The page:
Sunday, September 4, 2016

New skiff ideas

  I have been happily busy designing some new skiffs lately alongside working on 4 new design commissions. I like to jump around during the day going from one idea and project to the next to keep my mind fresh. I find that if I stay on one thing too long I get stale. I like to go to another idea, ruminate and the go back with open eyes. Lots of eraser dust around my desk.
Today I'am sharing ideas of 3 different skiffs doing pretty much the same thing. Getting into shallow water with little HP while being as dry as can be running in a small skiff across a choppy bay. And then being as quiet to pole, row, bird or fish from.

This is my Everglades "Grute" 20.9 concept. I always draw everything out like this before I make my half models.

Here's another version but designed to be very simple to build in plywood.

Two more ideas for a later day.

The bottom hull is the " Grute" 20.9 . The idea for this craft came about 32 years ago when my ex wife LaWanda and I had just finished a 10 day trip paddling the length of The Everglades National Park in an 18' aluminum Grumman canoe. We camped out every night on a small patch of dry land or on little docks that the park service provided. We used nails to pitch our tent on these. We had to stick to a daily time skedgual as we had to have permits to use these camp sites. The canoe we rented from an outfitter that would drive us to the start of the passage and pick us up at the end and bring us back to our car. When laying out the trip he was showing us the well traveled route and camp sites. We kept asking " why can't we go through this creek and see this bay"? "Well .... It's very hard to get in there because of the overhang limbs covering the creeks and you will get lost."
We explained that we were seasoned offshore sailors and navigators having used sextents and DR our entire lives. No GPS back then. 
"Oh, then let me show you some secrets. Don't tell the park service though. "
We ended up paddling ten miles a day then camping by noon. From there we would take off and fish all the creeks and explore. No one was around. We only saw one other craft in the ten days.
Getting into some of the creeks and bays was a fun challange of sitting in the bottom of the canoe pulling the craft along through the swamp by the overhanging tree limbs. Lots of spider webs and spiders over us but when we emerged into the bay it felt like we had been the first to experience it.Lots of Aligators floating about, the first cast of the fishing rod fought a nice big fresh water Bass, the next a Snook, and then a Tarpon. All in minutes. 
The thing that made the outfitter reluctant to show us these gems is that all the shoreline looks the same. When you have to paddle 1-1/2 miles across a bay and find an opening thats hidden by brush 
You could spend all day looking if not good at navigation. The charts we had were very accurate so all was needed was to take a bearing, get a heading on the compass and be able to know your cross track error when paddling across in the wind and current.For us it was no big deal. We soon found out that as we approached our hidden opening you could see A very slight water movement which was being caused by numerous large sharks tailing into the current coming out the opening of the new creek. They were looking for unwary fish coming through on the current.Bumbling and paddling over and across these big guys was always exiting.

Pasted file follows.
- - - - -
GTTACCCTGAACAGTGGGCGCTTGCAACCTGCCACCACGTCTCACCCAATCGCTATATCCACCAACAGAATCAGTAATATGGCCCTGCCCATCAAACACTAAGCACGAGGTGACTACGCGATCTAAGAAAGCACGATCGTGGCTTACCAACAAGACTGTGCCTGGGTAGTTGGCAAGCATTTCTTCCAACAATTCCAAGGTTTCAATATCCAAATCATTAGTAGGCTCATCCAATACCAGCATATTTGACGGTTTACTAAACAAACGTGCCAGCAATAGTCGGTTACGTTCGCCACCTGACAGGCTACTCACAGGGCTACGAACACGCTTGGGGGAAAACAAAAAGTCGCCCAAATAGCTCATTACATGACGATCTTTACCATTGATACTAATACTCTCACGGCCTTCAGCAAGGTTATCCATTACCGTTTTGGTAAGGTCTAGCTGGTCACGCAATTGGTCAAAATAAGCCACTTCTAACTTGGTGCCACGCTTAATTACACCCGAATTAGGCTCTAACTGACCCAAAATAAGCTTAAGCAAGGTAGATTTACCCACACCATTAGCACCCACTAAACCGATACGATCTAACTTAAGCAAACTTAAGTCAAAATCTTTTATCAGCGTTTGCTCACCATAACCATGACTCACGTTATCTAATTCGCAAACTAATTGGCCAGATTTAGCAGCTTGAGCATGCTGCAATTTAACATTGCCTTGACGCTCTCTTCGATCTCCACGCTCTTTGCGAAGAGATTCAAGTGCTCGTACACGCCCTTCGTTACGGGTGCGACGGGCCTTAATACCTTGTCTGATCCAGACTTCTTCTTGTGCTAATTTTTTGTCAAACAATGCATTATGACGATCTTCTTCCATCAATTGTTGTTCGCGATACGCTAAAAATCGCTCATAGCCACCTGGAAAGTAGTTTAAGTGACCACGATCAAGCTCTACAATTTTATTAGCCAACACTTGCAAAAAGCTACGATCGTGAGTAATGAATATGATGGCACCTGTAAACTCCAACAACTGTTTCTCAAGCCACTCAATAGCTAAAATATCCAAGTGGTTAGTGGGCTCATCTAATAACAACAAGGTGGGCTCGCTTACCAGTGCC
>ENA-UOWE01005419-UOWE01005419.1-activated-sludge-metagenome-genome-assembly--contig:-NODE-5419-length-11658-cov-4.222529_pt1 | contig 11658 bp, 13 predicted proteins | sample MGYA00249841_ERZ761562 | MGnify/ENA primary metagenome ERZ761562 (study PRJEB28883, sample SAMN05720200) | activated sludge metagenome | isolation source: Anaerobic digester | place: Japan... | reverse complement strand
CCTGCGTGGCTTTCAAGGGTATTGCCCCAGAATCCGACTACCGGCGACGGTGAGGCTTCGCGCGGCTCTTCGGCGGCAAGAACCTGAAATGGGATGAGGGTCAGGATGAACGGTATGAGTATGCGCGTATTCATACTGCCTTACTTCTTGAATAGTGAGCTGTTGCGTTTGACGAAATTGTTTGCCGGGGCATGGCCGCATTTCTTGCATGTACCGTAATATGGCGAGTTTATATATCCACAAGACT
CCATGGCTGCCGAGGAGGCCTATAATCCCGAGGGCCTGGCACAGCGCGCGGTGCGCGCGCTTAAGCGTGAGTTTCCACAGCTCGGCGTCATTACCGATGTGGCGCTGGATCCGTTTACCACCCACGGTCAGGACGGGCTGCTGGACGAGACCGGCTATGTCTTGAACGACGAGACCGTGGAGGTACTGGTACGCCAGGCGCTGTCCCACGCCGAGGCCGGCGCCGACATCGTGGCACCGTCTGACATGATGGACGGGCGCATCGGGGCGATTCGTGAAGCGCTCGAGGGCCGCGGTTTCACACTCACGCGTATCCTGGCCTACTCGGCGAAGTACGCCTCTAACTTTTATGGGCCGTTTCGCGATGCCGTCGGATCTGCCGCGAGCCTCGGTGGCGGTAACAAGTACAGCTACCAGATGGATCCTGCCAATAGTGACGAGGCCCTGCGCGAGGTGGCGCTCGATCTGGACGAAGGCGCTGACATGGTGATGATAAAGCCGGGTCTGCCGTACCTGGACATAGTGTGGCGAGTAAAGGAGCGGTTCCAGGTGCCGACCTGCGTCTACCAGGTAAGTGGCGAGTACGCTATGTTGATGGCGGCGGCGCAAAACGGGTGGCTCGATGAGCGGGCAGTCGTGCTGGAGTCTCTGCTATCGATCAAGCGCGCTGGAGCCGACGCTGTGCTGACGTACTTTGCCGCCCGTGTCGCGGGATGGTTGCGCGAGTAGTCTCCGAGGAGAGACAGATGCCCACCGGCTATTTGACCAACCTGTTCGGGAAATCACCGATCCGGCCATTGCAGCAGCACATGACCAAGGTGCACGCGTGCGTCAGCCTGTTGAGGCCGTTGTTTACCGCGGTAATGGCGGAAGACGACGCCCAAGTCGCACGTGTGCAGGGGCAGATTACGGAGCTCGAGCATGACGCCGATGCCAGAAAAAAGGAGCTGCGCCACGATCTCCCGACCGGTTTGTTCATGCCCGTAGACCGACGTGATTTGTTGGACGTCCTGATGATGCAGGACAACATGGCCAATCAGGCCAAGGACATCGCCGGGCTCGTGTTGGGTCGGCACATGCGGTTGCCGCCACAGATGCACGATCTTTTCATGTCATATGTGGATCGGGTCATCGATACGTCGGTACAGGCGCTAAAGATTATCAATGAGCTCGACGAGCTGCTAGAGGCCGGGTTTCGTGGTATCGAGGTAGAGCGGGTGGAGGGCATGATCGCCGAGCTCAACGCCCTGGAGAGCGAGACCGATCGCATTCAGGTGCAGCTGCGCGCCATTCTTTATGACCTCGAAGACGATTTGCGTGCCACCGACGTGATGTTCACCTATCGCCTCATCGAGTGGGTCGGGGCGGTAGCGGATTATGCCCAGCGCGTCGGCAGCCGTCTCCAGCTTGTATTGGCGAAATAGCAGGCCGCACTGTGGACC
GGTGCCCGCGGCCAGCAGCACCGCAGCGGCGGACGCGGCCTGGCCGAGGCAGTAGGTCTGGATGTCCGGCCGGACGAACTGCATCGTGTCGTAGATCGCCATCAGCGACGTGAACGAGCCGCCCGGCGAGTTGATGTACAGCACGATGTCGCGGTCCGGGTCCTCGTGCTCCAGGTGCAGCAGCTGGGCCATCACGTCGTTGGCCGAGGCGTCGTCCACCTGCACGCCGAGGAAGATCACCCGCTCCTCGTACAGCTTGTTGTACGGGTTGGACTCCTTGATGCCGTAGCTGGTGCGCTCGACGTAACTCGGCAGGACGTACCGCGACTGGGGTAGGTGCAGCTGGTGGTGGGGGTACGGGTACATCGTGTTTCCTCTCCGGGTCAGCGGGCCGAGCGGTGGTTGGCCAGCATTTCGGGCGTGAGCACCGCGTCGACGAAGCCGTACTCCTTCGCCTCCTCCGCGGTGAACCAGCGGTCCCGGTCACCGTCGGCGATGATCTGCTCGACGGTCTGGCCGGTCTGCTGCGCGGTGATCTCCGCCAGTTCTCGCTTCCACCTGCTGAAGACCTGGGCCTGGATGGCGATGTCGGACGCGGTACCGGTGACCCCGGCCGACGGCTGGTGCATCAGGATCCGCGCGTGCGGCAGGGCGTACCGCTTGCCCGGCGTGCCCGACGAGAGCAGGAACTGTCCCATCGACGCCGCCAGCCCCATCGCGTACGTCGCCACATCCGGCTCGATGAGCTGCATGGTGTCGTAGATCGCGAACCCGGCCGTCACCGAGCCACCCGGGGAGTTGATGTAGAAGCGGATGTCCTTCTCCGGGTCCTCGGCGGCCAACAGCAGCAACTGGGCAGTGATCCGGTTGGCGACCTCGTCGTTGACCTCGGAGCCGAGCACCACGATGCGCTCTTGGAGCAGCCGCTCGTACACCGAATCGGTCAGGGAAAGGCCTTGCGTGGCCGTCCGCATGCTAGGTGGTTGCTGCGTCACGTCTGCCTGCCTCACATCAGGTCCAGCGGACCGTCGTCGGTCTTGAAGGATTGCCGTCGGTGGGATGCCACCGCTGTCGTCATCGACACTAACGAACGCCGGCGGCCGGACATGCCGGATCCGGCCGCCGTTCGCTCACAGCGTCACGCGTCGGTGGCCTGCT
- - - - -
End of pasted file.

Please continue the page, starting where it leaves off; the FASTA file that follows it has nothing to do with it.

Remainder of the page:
After this trip I have always dreamed of going back with a craft that  I could sleep in instead of camping ashore. This would end the need for permits and rules. We could then stay in a favorite bay for days.
With the right craft we could slip under all the branches with ease. Using a small gas outboard of 5 hp we could cover miles very quickly and have all day to fish and explore. 
This craft would also be great for any shallow explorations and if designed right could cross some very open water to get to these places. It would then be very shallow running to get further and farther away from the pack.
When fishing we would use oars as the beam would be too wide for paddles.
The motor is in a well inside the hull and all weight is centralized. Fully loaded with ten days food she will float in 5" of water.
Grute will have a canvas hood dodger to keep out the rain and bugs at night.
This skiff is to be built in wood or core strips in two halves like when building a multihull. Just glue and glass the two halves together. 
I will be posting it's very simple well- tunnel design on my sister site hogfishdesign.wordpress later for clarity.
The flat sided and bottomed craft is designed for similar use but being very easy to build in plywood, scrimed core panels or core strips.
Bottoms shown here.
I feel that the current trend of shallow Glades skiffs is to always have the engine on the stern. To me it upsets the hull weight ballance on an already unbalanced long lean hull.
That's why on two of these designs I have drawn in inboard wells and tunnels. This keeps all the weight towards the middle of the hull. The idea in these designs is that they will- can run very level and that stops the pounding in chop and directs the spray to were it belongs. That is not on you.
Yes two of the bows look crazy but there are several bow options and reasons for each. 
I will explain in a post soon.

The middle hull is my most recent design for a home built easy to plank up Glades type of skiff. From my past experience I feel I now know how to draw up a very dry running skiff that is shallow draft and very quiet. In this skiff the idea was to have a hull that was easy to build in wood or core. And that looked kinda traditional.
All these skiffs can be seen better at Hogfishdesign.wordpress.
All plans will be available by end of October.

The pictures here make the hulls look slightly distorted, like my brain.

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